By MICHAEL GRACZYK Associated Press Writer
SMITH POINT, Texas—A 30-mile scar of debris along the Texas coast stands as a festering testament to what state and local officials say is FEMA’s sluggish response to the 2008 hurricane season.
Two and a half months after Hurricane Ike blasted the shoreline, alligators and snakes crawl over vast piles of shattered building materials, lawn furniture, trees, boats, tanks of butane and other hazardous substances, thousands of animal carcasses, perhaps even the corpses of people killed by the storm.
State and local officials complain that the removal of the filth has gone almost nowhere because FEMA red tape has held up both the cleanup work and the release of the millions of dollars that Chambers County says it needs to pay for the project.
Elsewhere along the coast, similar complaints are heard: The Federal Emergency Management Agency has been slow to reimburse local governments for what they have already spent, putting the rural counties on the brink of financial collapse.
“I don’t know all the internal workings of FEMA. But if they’ve had a lot of experience in hurricanes and disaster, it looks like they could come up with some kind of process that would work,” said Chambers County Judge Jimmy Sylvia, the county’s chief administrator.
Gov. Rick Perry was so incensed at delays in sending cleanup crews to the rotting, city-size pile of waste that he angrily told reporters two weeks ago that he is going to have the state clean it up and then stick FEMA with the bill.
FEMA, whose very name became a bitter joke after the agency’s botched response to Hurricane Katrina in 2005, said it is working as fast as it can considering the complex regulations and the need to guard against fraud and waste in the use of taxpayer dollars.
Moreover, “you can’t work too many people because it’s just too dangerous,” said Clay Kennelly, hired by FEMA to oversee the cleanup of a section of the debris pile. “And you can’t just put Bubba or Skeeter out here on a dozer.”
The 2008 hurricane season ended this week after walloping the Texas and Louisiana Gulf coasts with three major storms: Dolly, near the Mexican border in July; Gustav, which slammed the Texas-Louisiana line on Labor Day; and Ike, the 600-mile-wide monster that barreled ashore at Galveston on Sept. 12.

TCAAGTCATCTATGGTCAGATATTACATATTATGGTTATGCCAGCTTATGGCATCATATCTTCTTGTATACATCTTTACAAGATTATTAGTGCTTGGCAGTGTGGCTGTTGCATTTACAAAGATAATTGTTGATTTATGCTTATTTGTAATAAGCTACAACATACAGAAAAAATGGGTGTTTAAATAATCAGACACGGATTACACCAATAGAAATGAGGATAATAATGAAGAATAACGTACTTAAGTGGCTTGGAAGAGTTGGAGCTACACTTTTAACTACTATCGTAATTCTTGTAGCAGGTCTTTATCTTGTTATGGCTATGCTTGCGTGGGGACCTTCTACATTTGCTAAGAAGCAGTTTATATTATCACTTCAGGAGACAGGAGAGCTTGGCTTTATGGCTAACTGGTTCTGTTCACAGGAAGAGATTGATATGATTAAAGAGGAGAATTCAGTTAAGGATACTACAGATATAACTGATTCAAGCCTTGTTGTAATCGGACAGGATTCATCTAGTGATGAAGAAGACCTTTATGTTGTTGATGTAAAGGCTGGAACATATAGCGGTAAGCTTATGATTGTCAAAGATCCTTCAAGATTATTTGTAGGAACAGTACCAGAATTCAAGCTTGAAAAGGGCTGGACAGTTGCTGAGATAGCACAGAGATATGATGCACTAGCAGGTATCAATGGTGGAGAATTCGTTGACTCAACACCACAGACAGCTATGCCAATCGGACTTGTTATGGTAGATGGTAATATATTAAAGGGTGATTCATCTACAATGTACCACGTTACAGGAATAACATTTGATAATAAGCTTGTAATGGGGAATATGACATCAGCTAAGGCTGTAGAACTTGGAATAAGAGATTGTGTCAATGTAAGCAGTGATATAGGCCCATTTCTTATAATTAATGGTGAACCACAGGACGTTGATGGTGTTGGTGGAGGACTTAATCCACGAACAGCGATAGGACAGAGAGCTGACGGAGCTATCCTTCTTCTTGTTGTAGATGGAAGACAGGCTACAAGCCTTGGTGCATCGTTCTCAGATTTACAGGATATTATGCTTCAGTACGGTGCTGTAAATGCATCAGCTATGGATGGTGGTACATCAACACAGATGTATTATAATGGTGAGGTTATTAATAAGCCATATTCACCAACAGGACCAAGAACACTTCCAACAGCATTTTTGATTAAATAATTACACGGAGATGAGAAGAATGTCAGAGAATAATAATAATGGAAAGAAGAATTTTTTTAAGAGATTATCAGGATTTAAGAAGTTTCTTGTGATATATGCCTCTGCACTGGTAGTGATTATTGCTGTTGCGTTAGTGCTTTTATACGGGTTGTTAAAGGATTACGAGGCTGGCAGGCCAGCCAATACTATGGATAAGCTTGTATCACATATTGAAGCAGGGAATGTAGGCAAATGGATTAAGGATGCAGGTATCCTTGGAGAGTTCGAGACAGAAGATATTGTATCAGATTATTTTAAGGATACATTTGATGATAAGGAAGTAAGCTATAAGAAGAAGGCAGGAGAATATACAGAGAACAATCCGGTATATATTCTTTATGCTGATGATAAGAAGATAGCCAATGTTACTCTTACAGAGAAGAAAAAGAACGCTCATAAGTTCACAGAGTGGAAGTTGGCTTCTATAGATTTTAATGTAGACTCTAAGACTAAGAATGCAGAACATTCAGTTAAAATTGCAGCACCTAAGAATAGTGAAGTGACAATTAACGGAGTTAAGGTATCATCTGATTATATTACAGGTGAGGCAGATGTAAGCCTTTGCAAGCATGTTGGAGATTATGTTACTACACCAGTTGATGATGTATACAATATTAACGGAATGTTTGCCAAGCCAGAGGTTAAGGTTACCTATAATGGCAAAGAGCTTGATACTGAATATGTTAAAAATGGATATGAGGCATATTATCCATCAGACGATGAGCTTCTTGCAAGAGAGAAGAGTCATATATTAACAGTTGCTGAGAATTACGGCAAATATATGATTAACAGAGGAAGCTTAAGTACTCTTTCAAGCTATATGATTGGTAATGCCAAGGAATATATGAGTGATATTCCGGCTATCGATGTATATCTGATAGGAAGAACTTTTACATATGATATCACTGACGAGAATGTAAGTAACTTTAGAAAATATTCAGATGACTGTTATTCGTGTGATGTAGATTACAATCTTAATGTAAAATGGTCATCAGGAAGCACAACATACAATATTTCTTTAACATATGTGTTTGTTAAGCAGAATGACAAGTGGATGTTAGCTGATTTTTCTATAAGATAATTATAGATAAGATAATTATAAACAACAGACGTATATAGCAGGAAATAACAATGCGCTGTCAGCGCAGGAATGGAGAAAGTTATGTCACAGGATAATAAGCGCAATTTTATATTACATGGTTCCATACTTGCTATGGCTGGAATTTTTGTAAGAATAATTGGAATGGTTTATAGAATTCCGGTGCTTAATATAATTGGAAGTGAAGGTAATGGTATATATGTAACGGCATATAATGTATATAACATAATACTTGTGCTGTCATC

Only a hundred yards or so of the 30 miles of debris in Chambers County has been cleaned up, because the project has been slowed by negotiations over who is responsible for what.
Along the rest of the Gulf Coast, thousands of homeless families are still living in tents, trailers and motel rooms, and hundreds of businesses are lying in near-ruin.
The federal government is responsible for public lands or hazardous waste, while private landowners must handle their own cleanup but can apply for assistance. Much of the debris has been left to rot while crews determine whose land the junk is on and what’s in it.
Galveston County Judge Jim Yarbrough tells the story of receiving word on Sept. 12, as Ike closed in on Galveston, that FEMA was sending him $1.8 million of his $3 million request for storm cleanup—from Hurricane Rita, three years ago.
“Good Lord! The red tape and rules you have to go through to get anything done,” Yarbrough said. “On Hurricane Ike, when we’re putting out tens of millions, we can’t afford a three-year reimbursement program. It would bankrupt most entities in this area if it takes that long.”
In Louisiana, hit by two storms this year, Gov. Bobby Jindal complimented the agency on improvements made since Katrina but criticized FEMA’s focus on paperwork and an inability to make decisions quickly.
“It has gotten better, but the problem you’ve got with FEMA is that they’re looking for reasons to say ‘no,'” Jindal said. “While they’ve made progress since ’05, there’s such an emphasis on filling out paperwork. They need to have a focus on results.”
In an e-mail statement, FEMA said the recovery process “continues seamlessly,” and it noted the many rules and overlapping jurisdictions involved.
“The steps in the process of recovery include many at the individual, local, state and federal level,” FEMA said. “In large measure they are understandable safeguards.”
FEMA pointed out that more than $1 billion in federal and state aid already has gone to Texas in disaster assistance since Ike, with about one-third of that in grants for temporary housing rent and another third in low-interest loans for renters, homeowners and businesses. The state has estimated the total pricetag at $11 billion.
Harris County Judge Ed Emmett, whose area includes Houston, complained that FEMA’s bureaucracy is unwieldy. He recalled a FEMA official showing up at his office after Ike and declaring he was “going to be joined at the hip with you in this whole process.”
“Then the next week, somebody else would show up and tell me the same thing,” Emmett said. And then somebody else. “That was really frustrating to me.”
Near the Mexican border, thousands of families remain in homes damaged by Dolly, the storm that blew ashore on South Padre Island on July 23. FEMA was helpful at first, but bureaucracy and the distraction of the other hurricanes have slowed the recovery, local officials said.
A farmworker rights organization and 14 poor South Texas residents sued FEMA last month, accusing the agency of refusing to help thousands of poor families repair their homes.
“I understand they have Hurricane Ike, but we had a Category 2 come through the Valley, too,” Hidalgo County Judge J.D. Salinas said.